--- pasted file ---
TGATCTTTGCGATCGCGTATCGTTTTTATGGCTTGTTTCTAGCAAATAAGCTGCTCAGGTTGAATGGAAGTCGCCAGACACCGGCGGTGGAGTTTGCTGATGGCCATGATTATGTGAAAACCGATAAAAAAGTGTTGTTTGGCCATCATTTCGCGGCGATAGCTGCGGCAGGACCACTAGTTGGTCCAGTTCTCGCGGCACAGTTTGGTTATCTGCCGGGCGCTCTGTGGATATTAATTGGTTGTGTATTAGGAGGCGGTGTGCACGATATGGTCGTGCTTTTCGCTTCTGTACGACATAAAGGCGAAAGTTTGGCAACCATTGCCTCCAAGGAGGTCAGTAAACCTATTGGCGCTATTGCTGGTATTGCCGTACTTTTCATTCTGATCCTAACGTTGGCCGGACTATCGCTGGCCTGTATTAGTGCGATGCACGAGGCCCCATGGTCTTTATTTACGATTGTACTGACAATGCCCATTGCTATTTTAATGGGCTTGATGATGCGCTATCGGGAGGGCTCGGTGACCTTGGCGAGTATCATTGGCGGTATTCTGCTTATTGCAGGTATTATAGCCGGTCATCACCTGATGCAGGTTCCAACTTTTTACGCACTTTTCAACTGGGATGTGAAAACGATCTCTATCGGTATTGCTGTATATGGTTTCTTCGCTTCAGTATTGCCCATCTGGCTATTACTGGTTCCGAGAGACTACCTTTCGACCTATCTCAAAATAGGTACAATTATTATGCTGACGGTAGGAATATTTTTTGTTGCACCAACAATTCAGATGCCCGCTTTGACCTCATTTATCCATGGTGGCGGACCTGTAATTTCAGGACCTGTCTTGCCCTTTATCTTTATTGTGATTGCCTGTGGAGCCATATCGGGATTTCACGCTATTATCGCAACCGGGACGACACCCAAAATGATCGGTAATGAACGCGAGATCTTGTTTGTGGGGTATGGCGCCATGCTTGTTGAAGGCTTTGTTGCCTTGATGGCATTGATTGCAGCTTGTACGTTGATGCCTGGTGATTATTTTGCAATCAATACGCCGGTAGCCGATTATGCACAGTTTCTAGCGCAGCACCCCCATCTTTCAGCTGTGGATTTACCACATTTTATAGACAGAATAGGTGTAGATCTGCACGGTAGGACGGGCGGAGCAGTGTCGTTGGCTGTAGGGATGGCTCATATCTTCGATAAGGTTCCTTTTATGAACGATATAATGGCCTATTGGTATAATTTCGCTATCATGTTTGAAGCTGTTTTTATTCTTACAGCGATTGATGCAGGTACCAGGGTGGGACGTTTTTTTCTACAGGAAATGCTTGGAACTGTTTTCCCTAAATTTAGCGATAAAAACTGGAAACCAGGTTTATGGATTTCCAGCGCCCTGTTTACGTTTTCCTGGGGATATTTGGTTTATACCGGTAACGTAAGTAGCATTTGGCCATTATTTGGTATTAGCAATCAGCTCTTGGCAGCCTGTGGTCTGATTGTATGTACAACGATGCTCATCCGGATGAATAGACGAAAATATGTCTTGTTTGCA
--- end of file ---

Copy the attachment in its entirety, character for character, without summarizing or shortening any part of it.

TGATCTTTGCGATCGCGTATCGTTTTTATGGCTTGTTTCTAGCAAATAAGCTGCTCAGGTTGAATGGAAGTCGCCAGACACCGGCGGTGGAGTTTGCTGATGGCCATGATTATGTGAAAACCGATAAAAAAGTGTTGTTTGGCCATCATTTCGCGGCGATAGCTGCGGCAGGACCACTAGTTGGTCCAGTTCTCGCGGCACAGTTTGGTTATCTGCCGGGCGCTCTGTGGATATTAATTGGTTGTGTATTAGGAGGCGGTGTGCACGATATGGTCGTGCTTTTCGCTTCTGTACGACATAAAGGCGAAAGTTTGGCAACCATTGCCTCCAAGGAGGTCAGTAAACCTATTGGCGCTATTGCTGGTATTGCCGTACTTTTCATTCTGATCCTAACGTTGGCCGGACTATCGCTGGCCTGTATTAGTGCGATGCACGAGGCCCCATGGTCTTTATTTACGATTGTACTGACAATGCCCATTGCTATTTTAATGGGCTTGATGATGCGCTATCGGGAGGGCTCGGTGACCTTGGCGAGTATCATTGGCGGTATTCTGCTTATTGCAGGTATTATAGCCGGTCATCACCTGATGCAGGTTCCAACTTTTTACGCACTTTTCAACTGGGATGTGAAAACGATCTCTATCGGTATTGCTGTATATGGTTTCTTCGCTTCAGTATTGCCCATCTGGCTATTACTGGTTCCGAGAGACTACCTTTCGACCTATCTCAAAATAGGTACAATTATTATGCTGACGGTAGGAATATTTTTTGTTGCACCAACAATTCAGATGCCCGCTTTGACCTCATTTATCCATGGTGGCGGACCTGTAATTTCAGGACCTGTCTTGCCCTTTATCTTTATTGTGATTGCCTGTGGAGCCATATCGGGATTTCACGCTATTATCGCAACCGGGACGACACCCAAAATGATCGGTAATGAACGCGAGATCTTGTTTGTGGGGTATGGCGCCATGCTTGTTGAAGGCTTTGTTGCCTTGATGGCATTGATTGCAGCTTGTACGTTGATGCCTGGTGATTATTTTGCAATCAATACGCCGGTAGCCGATTATGCACAGTTTCTAGCGCAGCACCCCCATCTTTCAGCTGTGGATTTACCACATTTTATAGACAGAATAGGTGTAGATCTGCACGGTAGGACGGGCGGAGCAGTGTCGTTGGCTGTAGGGATGGCTCATATCTTCGATAAGGTTCCTTTTATGAACGATATAATGGCCTATTGGTATAATTTCGCTATCATGTTTGAAGCTGTTTTTATTCTTACAGCGATTGATGCAGGTACCAGGGTGGGACGTTTTTTTCTACAGGAAATGCTTGGAACTGTTTTCCCTAAATTTAGCGATAAAAACTGGAAACCAGGTTTATGGATTTCCAGCGCCCTGTTTACGTTTTCCTGGGGATATTTGGTTTATACCGGTAACGTAAGTAGCATTTGGCCATTATTTGGTATTAGCAATCAGCTCTTGGCAGCCTGTGGTCTGATTGTATGTACAACGATGCTCATCCGGATGAATAGACGAAAATATGTCTTGTTTGCA